On October 5, a suicide bomber blew himself up among a crowd of Shiite pilgrims in Baghdad, and another detonated his explosives inside a cafe north of the capital—the deadliest of several attacks across Iraq that day, killing at least 48 people. To many Iraqis, such incidents do not come as a surprise. With the international community’s current focus on the unfolding tragedy in Syria, however, it is easy to forget that the security situation is rapidly deteriorating in Iraq. In the past few months, the country has been hit by an alarmingly high number of attacks on civilians and security forces. According to UN reports, more than 5,700 civilians have been killed since January—almost double the figure reported for the whole of 2010.
For now, in contrast to the situation that prevailed in the early and mid-2000s, Iraq remains a slow-boil crisis that is less dramatic than crises in other Middle East countries. Iraqi refugees are no longer raising massive concerns in neighbouring states; the level of upheaval in the country is not (yet) high enough to generate international alarm; and Iraq’s government doesn’t seem to be on the verge of collapse.
If Iraq continues down its current path, a meltdown is likely to occur—maybe not on the scale of 2006-07, but serious enough to plunge the country into a major violent crisis.
Yet that could change if the attacks continue at current levels. A period of relative calm after the pullout of U.S. forces from the country had raised hopes for a return to quasi-normalcy in Iraq, but tensions are now reaching new heights amid Sunni anger over perceived mistreatment from the Shiite-led government.
Since Iraq is arguably experiencing two separate but interrelated security crises, it is useful to differentiate between Al Qaeda-related mass-casualty attacks and the insurgency carried out by local Sunni and Shia militant cells. The former tend to be more prominent in international media reports, not least because of their visibility and because of the persisting interest in all things related to Al Qaeda. But the less spectacular attacks by sectarian militants (many former soldiers or militia members) are equally, if not more, important. The good news is that so far, the general population has remained largely uninvolved in the violence, and hence civilian-on-civilian ethno-sectarian violence continues to be relatively rare. The less good news is that there is no guarantee that this will continue to be the case.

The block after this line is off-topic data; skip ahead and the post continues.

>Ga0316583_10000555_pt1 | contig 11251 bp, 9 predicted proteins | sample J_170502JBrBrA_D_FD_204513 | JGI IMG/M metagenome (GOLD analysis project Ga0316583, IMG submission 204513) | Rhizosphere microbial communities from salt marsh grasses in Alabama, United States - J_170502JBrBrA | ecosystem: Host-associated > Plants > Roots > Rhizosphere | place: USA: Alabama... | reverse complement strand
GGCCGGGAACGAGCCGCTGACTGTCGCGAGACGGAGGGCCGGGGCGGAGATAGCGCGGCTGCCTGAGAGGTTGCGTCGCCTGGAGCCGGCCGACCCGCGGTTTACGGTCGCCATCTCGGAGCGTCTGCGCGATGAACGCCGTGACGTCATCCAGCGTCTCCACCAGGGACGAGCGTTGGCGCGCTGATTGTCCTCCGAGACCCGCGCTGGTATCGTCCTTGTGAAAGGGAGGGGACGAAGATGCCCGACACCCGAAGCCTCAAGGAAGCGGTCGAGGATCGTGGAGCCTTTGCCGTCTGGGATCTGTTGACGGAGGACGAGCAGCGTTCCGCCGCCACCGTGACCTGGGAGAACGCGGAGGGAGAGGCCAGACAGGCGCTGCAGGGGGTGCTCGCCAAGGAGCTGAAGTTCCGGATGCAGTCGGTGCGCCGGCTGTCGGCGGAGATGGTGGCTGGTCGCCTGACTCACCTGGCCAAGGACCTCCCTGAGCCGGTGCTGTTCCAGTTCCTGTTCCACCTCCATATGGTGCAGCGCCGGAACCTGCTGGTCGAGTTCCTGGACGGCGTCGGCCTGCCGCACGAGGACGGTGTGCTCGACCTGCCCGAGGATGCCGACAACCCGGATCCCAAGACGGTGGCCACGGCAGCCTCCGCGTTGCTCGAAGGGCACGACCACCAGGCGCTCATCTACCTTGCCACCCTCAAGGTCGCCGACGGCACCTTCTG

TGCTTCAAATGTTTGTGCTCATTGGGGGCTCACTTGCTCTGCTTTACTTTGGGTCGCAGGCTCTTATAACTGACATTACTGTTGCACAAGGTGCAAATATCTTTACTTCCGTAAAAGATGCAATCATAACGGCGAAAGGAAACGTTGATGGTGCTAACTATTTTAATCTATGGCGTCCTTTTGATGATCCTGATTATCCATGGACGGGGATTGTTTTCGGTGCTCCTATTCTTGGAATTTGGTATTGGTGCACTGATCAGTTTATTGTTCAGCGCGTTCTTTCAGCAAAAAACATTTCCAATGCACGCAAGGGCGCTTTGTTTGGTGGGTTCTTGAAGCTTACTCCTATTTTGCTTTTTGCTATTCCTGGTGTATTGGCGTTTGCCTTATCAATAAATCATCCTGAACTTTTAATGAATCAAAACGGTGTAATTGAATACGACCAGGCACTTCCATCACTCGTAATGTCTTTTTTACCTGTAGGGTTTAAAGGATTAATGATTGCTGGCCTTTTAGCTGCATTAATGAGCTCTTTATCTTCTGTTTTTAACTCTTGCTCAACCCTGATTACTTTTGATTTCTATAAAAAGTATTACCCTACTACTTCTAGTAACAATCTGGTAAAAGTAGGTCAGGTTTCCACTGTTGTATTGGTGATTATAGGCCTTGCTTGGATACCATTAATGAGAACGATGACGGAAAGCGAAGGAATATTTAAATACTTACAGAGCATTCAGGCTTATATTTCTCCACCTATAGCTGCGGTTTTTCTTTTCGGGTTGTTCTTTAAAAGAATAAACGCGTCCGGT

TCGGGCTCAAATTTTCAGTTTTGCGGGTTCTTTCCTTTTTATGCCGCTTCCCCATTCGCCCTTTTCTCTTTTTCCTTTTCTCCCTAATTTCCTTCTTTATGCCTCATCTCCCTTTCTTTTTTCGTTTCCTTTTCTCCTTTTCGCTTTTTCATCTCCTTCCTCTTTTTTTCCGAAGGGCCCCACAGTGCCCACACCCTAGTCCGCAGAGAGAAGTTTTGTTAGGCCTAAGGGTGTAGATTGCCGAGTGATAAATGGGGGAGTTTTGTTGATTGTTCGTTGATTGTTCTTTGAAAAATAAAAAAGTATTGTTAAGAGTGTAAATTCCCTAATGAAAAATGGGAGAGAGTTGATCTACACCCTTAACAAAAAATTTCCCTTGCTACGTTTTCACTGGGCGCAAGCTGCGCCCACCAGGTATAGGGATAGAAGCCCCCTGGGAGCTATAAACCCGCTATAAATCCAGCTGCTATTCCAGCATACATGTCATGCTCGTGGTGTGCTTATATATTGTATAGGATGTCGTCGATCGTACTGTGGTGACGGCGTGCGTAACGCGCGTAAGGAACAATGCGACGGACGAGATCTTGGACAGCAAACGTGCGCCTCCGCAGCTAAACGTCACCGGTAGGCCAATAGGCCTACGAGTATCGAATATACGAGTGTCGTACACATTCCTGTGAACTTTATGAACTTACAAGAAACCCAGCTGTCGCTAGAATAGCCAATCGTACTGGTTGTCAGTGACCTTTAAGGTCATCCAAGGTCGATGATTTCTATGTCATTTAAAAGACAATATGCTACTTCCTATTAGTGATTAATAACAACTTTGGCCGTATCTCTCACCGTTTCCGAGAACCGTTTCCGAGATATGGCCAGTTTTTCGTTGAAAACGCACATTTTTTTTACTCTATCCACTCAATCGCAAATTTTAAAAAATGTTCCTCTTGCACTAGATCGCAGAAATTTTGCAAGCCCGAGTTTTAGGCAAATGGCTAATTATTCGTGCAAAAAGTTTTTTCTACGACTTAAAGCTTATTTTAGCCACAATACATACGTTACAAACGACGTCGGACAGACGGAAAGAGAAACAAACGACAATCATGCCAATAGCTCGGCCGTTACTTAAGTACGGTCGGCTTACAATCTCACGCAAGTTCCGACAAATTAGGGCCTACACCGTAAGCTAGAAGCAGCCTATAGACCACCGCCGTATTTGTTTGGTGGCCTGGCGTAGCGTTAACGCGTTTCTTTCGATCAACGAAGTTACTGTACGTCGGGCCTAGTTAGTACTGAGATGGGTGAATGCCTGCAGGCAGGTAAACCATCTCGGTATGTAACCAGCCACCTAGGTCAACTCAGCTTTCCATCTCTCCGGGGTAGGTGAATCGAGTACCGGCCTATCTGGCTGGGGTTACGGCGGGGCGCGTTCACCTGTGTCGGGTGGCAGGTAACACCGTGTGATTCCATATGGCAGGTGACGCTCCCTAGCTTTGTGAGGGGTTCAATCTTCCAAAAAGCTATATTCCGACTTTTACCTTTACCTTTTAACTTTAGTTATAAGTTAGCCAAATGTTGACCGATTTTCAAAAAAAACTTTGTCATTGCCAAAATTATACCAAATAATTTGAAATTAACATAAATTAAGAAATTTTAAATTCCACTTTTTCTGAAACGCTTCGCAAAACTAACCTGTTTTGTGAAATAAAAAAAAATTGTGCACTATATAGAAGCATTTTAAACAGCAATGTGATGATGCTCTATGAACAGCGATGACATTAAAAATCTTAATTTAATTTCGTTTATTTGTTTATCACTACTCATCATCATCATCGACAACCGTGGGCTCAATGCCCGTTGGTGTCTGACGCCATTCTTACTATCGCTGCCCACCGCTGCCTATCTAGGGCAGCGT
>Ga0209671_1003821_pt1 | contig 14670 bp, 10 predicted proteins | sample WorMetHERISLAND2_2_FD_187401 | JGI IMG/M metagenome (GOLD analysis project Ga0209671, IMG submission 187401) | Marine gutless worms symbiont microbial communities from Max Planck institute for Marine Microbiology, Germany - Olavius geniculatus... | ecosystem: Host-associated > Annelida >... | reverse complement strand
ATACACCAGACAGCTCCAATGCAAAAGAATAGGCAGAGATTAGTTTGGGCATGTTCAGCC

Several developments are particularly worrying. Iraq’s security forces seem to have moved away from the formula of population-focused counter-insurgency developed by the U.S.-led coalition, resorting instead to counter-productive traditional tactics such as mass arrests and collective punishment. As Sunni jihadist groups have staged increasingly deadly bombings this year, the forces of the (Shia) Iraqi Prime Minister Nuri al-Maliki have responded with a series of harsh security crackdowns, including (according to human rights advocates) indiscriminate roundups of Sunnis, the use of torture to obtain confessions, the use of secret informant testimony to secure convictions, and demands for bribes from the families of detainees.
Not surprisingly, the hope for stability under Prime Minister Maliki, who had promised to be a leader for all Iraqis, is giving way to fears that his government is imitating many of the repressive tactics that his Shiite constituency suffered under the past Sunni minority regime. One example: Mr. Maliki recently reached out for new reinforcements, urging former special forces officers and their trainers (at the rank of major and below) to answer the need of their country by visiting a Ministry of Defense Web site to reapply for service. The problem is that those special forces were among Saddam Hussein’s most feared troops, and were responsible for some of the worst human rights violations. To justify the security crackdown, Mr. Maliki has sought to cast himself as a fighter against terrorism doing what he must in order to protect the security of the country. But the new security measures are likely to exacerbate tensions and undermine the process of building a united democratic Iraq.
Over the past seven years, Prime Minister Maliki has opted for a divide et impera approach, making use of both legal and illegal means to consolidate his power while systematically undermining the prospect of a credible Sunni Arab leadership. For instance, federal security forces have been disproportionately deployed in Sunni neighbourhoods and regions, and a series of prominent Sunni officials have been removed from office pursuant to the Justice and Accountability Law on the basis of alleged senior-level affiliation to the former Baath party. Many Sunnis also accuse the government of Prime Minister Maliki of turning a blind eye, if not actually supporting, the activities of Shia militias.
Under growing pressure from government forces, and with rapidly diminishing trust in a political solution, many Sunni Arabs have concluded that their only viable option is violent conflict. To further complicate matters, Sunni extremists linked to Al Qaeda have been emboldened by the civil war next door in Syria. In an increasingly chaotic Syria, they can find safe havens and a pipeline for new bombers through areas controlled by local Sunni allies.
If Iraq continues down its current path, a meltdown is likely to occur—maybe not on the scale of 2006-07, but serious enough to plunge the country into a major violent crisis. Urgent measures are needed in order to reduce violence and lower sectarian tensions, yet there is no sign that such measures are forthcoming. In their absence, and in the context of growing regional tensions, Iraq might once again come to the attention of the international community in the saddest possible way.